The Beguiling of Merlin by Edward Burne-Jones is a captivating painting that depicts the infatuation of Merlin, the wizard of Arthurian legend, with Nimue, Lady of the Lake. In the painting, Merlin is shown trapped in a thorn bush as Nimue reads from her spellbook, leaving him helpless. The oil on canvas artwork is part of the Pre-Raphaelite movement and shows Burne-Jones’s attention to detail and use of vibrant colors.
Different versions of the tale exist with varying names for Nimue; however, this painting depicts one interpretation. The blue dress adorned by Nimue symbolizes her power in contrast to Merlin’s vulnerability portrayed by his bare feet and red clothing. The intricate hawthorn bush enveloping Merlin highlights Burne-Jones’s preoccupation with ornamental design.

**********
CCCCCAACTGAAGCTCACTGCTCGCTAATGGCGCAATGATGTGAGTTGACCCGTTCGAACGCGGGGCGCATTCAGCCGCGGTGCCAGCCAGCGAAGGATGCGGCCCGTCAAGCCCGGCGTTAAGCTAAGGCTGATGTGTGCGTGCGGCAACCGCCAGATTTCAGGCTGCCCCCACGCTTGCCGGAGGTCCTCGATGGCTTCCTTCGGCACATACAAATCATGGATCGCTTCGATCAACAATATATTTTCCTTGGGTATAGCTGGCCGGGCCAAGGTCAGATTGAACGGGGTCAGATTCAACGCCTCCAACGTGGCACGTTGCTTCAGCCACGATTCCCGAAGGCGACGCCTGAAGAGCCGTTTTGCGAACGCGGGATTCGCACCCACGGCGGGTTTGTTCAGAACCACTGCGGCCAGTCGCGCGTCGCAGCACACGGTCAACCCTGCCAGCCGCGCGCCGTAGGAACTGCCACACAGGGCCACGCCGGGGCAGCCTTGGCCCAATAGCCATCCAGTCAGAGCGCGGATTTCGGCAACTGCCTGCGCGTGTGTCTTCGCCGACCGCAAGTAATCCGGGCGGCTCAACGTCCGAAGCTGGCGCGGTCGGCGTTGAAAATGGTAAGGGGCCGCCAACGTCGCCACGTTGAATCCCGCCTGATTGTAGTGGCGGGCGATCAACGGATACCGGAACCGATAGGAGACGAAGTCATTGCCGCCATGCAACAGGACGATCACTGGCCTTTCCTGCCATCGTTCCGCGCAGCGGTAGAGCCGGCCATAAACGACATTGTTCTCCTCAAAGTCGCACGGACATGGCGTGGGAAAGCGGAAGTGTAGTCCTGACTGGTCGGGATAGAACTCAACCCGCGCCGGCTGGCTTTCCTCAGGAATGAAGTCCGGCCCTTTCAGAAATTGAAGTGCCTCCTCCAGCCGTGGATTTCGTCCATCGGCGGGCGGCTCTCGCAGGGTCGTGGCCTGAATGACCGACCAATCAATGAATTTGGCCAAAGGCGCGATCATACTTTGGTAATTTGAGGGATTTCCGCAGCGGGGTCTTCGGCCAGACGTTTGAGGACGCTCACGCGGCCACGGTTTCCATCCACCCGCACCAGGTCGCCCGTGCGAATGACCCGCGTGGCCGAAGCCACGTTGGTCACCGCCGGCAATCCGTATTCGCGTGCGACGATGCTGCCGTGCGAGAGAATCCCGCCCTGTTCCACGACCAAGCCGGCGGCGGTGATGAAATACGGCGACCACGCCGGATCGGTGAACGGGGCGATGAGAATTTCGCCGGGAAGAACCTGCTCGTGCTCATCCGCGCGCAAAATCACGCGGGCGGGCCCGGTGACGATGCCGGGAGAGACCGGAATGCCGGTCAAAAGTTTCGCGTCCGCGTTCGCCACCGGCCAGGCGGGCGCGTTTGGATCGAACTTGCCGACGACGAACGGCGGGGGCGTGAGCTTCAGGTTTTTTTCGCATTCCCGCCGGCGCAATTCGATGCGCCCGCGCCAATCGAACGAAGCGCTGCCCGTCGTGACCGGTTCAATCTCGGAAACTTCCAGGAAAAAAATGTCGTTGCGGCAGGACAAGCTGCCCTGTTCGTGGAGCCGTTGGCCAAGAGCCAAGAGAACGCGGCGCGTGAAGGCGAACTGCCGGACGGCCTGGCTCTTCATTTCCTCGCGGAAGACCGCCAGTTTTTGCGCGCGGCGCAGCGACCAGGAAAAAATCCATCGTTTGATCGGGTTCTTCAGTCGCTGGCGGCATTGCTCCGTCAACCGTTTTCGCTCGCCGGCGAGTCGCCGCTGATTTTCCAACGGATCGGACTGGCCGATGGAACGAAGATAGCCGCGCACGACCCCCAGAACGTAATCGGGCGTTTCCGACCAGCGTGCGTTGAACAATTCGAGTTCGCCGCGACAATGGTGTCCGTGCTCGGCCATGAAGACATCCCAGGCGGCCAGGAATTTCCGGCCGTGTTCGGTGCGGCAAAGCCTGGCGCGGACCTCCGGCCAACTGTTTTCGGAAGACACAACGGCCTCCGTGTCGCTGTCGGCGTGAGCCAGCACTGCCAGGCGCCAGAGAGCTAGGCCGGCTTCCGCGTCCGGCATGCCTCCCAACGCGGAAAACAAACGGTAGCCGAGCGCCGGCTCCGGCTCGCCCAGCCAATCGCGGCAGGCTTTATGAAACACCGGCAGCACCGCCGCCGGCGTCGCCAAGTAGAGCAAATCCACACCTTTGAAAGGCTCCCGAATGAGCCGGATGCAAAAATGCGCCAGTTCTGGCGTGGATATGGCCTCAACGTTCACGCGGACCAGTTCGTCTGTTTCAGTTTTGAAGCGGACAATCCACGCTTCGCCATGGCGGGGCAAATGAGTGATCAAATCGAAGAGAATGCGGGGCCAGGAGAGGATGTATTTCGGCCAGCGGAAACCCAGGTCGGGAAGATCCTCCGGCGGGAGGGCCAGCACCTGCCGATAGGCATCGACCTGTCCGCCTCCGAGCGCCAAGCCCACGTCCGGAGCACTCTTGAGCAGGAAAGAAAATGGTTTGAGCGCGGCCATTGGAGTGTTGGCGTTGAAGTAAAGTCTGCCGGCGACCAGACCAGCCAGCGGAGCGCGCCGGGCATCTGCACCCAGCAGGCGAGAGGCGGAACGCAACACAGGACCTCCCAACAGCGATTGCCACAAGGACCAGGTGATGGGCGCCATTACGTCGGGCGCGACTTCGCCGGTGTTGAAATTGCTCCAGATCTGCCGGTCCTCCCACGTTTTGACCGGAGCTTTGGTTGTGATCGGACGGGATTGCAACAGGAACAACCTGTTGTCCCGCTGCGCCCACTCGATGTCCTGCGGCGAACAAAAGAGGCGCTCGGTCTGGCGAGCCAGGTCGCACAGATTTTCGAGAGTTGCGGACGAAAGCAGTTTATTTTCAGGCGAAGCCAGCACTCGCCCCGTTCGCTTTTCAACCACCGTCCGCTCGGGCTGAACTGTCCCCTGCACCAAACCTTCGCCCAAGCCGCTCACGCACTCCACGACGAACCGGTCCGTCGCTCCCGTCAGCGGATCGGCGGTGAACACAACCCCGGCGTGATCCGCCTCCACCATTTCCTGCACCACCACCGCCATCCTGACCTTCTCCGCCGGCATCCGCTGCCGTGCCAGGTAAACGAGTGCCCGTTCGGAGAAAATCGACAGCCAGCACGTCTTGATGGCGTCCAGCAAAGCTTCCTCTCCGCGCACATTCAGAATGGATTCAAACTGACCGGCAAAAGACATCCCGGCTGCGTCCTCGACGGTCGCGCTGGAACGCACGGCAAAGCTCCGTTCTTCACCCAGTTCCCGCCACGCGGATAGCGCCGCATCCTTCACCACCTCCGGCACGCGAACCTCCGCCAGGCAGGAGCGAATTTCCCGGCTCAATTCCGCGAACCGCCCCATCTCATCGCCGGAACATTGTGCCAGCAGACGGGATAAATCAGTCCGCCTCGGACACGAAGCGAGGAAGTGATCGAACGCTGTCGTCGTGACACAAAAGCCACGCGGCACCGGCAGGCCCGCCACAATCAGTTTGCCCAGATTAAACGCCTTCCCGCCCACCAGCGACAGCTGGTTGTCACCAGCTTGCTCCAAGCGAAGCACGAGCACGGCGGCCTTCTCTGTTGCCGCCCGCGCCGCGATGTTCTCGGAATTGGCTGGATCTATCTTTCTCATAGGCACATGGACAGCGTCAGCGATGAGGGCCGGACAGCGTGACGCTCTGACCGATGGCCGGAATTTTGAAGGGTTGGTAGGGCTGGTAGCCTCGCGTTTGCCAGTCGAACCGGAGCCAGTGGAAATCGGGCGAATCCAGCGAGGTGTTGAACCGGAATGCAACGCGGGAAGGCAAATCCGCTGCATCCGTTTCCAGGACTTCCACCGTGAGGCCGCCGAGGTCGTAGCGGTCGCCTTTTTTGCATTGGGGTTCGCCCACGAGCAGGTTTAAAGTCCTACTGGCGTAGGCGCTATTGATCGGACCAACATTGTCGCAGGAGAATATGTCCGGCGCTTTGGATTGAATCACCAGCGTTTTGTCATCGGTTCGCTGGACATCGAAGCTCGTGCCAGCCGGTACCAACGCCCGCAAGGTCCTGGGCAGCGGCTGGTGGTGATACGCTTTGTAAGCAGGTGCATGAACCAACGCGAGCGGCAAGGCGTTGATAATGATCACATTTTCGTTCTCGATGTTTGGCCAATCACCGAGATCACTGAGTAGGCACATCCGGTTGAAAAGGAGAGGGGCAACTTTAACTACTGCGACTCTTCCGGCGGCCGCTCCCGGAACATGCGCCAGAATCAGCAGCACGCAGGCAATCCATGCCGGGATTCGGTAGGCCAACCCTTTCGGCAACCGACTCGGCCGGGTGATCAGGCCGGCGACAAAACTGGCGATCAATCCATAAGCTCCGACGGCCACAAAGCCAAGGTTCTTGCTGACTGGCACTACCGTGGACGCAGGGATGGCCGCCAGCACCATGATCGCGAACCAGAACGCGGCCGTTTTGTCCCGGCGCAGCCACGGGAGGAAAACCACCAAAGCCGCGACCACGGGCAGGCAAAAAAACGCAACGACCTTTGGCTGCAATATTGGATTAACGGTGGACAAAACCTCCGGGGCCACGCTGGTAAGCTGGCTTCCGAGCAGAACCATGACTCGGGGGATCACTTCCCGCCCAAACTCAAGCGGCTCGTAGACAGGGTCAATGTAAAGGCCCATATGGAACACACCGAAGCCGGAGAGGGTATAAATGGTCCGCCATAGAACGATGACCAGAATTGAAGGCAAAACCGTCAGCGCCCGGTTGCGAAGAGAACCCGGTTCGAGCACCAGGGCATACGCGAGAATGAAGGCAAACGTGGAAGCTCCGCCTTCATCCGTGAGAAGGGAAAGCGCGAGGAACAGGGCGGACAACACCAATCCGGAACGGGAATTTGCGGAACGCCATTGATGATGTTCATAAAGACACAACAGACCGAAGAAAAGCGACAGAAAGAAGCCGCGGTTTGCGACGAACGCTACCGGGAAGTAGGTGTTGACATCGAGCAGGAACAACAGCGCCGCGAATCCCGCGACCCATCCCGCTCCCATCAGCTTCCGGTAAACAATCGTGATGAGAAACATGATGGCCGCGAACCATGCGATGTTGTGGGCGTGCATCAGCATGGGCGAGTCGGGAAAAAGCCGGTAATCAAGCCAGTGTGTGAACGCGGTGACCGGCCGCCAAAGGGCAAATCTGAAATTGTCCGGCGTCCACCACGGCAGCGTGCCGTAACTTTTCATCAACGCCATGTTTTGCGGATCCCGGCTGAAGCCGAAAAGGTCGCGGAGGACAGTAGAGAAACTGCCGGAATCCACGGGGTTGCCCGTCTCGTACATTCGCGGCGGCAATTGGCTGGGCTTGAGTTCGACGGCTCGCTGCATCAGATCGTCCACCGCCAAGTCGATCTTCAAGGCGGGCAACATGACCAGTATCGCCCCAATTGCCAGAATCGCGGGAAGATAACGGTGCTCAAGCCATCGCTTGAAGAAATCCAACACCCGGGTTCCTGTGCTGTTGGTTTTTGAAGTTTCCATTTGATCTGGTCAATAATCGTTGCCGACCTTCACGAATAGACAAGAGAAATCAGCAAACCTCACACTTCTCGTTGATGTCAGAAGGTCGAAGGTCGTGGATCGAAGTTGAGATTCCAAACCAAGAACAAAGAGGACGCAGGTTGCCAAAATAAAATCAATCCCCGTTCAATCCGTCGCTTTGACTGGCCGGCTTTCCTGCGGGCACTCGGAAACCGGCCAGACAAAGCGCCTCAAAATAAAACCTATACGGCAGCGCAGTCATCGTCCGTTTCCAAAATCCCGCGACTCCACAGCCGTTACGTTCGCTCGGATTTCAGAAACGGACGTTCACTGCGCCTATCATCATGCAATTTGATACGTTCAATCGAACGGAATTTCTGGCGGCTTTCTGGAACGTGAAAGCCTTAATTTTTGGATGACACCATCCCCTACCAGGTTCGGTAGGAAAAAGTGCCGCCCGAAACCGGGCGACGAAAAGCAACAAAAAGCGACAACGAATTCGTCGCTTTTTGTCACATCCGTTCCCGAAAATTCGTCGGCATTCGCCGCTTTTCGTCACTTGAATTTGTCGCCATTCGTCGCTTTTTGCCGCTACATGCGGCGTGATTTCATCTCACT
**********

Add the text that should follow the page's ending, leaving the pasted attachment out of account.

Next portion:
This artwork was exhibited at the historic opening of Grosvenor Gallery in 1877 which helped establish Burne-Jones’s reputation as an artist who gives life to myths and legends through paint strokes. Visitors can view this masterpiece at Lady Lever Art Gallery where it captures audiences with its symbolism and beauty that tell an age-old story that has captured our imaginations for centuries.